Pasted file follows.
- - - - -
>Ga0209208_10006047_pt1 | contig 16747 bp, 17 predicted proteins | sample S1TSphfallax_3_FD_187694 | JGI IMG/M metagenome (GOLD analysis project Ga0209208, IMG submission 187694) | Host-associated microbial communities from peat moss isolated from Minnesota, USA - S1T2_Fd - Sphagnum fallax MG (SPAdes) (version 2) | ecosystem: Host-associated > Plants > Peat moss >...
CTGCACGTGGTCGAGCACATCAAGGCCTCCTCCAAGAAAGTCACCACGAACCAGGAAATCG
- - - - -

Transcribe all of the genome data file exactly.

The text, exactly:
>Ga0209208_10006047_pt1 | contig 16747 bp, 17 predicted proteins | sample S1TSphfallax_3_FD_187694 | JGI IMG/M metagenome (GOLD analysis project Ga0209208, IMG submission 187694) | Host-associated microbial communities from peat moss isolated from Minnesota, USA - S1T2_Fd - Sphagnum fallax MG (SPAdes) (version 2) | ecosystem: Host-associated > Plants > Peat moss >...
CTGCACGTGGTCGAGCACATCAAGGCCTCCTCCAAGAAAGTCACCACGAACCAGGAAATCG